Update COVID-19 in Indonesia: 563,680 confirmed infections, 17,479 deaths (4 December 2020)
4 December 2020 (closed)
USD/IDR (14,182) +5.00 +0.04%
EUR/IDR (17,221) +45.06 +0.26%
Jakarta Composite Index (5,810.48) -12.46 -0.21%
Over the past two days the Indonesian rupiah has performed strongly against the US dollar. The primary reason for this performance is Indonesia’s March trade surplus. On Wednesday (15/04), Statistics Indonesia announced that the country’s March trade surplus totaled USD $1.13 billion. This is Indonesia’s fourth straight monthly trade surplus and the highest one since December 2013. Moreover, the USD $1.13 billion March surplus was nearly twice the size that analysts had forecast previously.
Cumulatively, Indonesia now has a trade surplus of USD $2.43 billion in the first quarter of 2015, up 129 percent from the same period in 2014, supported by a large decline in fuel imports. This is a good development in the context of curbing the country’s wide current account deficit. Indonesia’s full-year 2014 current account deficit amounted to USD $26.2 billion, equivalent to 2.95 percent of the country’s gross domestic product (GDP), improving from a (revised) deficit of USD $29.1 billion (3.18 percent of GDP) in 2013. Although improving, this deficit is still high and therefore makes Indonesia vulnerable to capital outflows, especially ahead of looming higher US interest rates.
The Indonesian rupiah had appreciated 0.44 percent to IDR 12,849 per US dollar according to the Bloomberg Dollar Index at 10:50 am local Jakarta time on Thursday (16/04). Meanwhile, Bank Indonesia's benchmark rupiah rate (Jakarta Interbank Spot Dollar Rate, abbreviated JISDOR) appreciated 1.06 percent to IDR 12,838 per US dollar on Thursday (16/04).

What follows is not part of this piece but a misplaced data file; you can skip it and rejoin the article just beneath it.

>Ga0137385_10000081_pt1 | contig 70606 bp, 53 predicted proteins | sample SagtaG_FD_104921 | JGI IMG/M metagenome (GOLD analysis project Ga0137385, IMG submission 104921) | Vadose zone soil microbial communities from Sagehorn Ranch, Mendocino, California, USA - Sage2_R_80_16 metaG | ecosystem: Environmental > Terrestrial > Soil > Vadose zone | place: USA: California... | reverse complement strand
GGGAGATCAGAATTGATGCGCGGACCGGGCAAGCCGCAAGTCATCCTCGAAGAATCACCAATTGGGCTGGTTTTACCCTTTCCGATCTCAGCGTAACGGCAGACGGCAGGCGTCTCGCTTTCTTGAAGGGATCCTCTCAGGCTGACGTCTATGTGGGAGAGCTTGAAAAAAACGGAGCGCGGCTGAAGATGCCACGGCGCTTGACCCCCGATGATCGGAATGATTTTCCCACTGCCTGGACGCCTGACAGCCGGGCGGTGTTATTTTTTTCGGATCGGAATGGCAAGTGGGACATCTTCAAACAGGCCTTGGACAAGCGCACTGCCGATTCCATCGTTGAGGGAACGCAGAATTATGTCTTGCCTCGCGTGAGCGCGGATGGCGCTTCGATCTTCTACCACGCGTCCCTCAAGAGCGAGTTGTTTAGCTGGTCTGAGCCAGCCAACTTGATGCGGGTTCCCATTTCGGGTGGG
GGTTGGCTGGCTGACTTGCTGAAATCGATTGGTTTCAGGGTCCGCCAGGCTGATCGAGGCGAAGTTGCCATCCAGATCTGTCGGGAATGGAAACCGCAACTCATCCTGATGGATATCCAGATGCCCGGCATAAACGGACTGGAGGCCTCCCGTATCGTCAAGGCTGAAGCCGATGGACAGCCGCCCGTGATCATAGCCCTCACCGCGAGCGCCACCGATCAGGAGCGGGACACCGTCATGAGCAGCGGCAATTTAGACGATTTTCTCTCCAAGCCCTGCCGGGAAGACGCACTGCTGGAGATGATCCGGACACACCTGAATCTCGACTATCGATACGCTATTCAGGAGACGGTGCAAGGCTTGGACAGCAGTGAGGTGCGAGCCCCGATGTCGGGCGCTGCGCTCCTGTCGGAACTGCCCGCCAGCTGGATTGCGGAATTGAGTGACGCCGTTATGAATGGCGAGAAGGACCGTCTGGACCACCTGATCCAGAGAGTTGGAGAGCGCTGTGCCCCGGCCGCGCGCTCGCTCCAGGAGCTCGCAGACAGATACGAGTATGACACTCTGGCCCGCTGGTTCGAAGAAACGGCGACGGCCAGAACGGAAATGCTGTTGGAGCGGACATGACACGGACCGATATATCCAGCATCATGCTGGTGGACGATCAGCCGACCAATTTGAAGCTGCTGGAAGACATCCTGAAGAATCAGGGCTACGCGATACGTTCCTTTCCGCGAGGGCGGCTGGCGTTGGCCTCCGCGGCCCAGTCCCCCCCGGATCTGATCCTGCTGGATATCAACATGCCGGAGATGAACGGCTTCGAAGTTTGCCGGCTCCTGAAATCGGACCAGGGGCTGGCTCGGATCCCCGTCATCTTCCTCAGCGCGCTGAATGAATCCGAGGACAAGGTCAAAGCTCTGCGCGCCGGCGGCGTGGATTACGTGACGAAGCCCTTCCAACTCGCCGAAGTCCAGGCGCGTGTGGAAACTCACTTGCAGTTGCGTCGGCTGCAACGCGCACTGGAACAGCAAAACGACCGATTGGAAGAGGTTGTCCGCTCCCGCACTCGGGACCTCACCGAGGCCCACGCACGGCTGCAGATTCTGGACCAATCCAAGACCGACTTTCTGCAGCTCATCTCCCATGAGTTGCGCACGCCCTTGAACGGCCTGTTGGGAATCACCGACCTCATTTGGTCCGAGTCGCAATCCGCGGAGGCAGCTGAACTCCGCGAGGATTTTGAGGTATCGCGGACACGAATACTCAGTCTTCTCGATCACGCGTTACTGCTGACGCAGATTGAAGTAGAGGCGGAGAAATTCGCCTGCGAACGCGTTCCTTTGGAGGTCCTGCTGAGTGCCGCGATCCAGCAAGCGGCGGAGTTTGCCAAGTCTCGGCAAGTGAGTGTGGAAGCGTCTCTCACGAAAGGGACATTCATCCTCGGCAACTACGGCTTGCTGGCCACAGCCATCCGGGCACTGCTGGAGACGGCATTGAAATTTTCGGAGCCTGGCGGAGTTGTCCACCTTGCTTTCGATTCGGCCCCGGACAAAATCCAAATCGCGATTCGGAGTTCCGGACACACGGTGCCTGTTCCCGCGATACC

| Source: Bank Indonesia
Indonesian Rupiah versus US Dollar (JISDOR):
However, it should be remembered that the rupiah is still expected to experience depreciating pressures amid generally bullish US dollar momentum (due to looming further monetary tightening in the USA). This means that the US dollar is likely to appreciate against all currencies, particularly those of emerging markets as capital flows back to the USA.
One last note regarding the March 2015 trade surplus. Although the monthly trade surplus looks positive at first sight, there is also a negative side to it, namely that the surplus is primarily caused by a sharp decline in imports. Apart from declining fuel imports there is also evidence that imports of capital goods have declined. A decline in imports of capital goods signals that there is less output in Indonesian factories, hence indicating that domestic (and global) demand has reduced. This is not good for the country’s economic growth, which has already slowed to a five-year low of 5.02 percent year-on-year in 2014.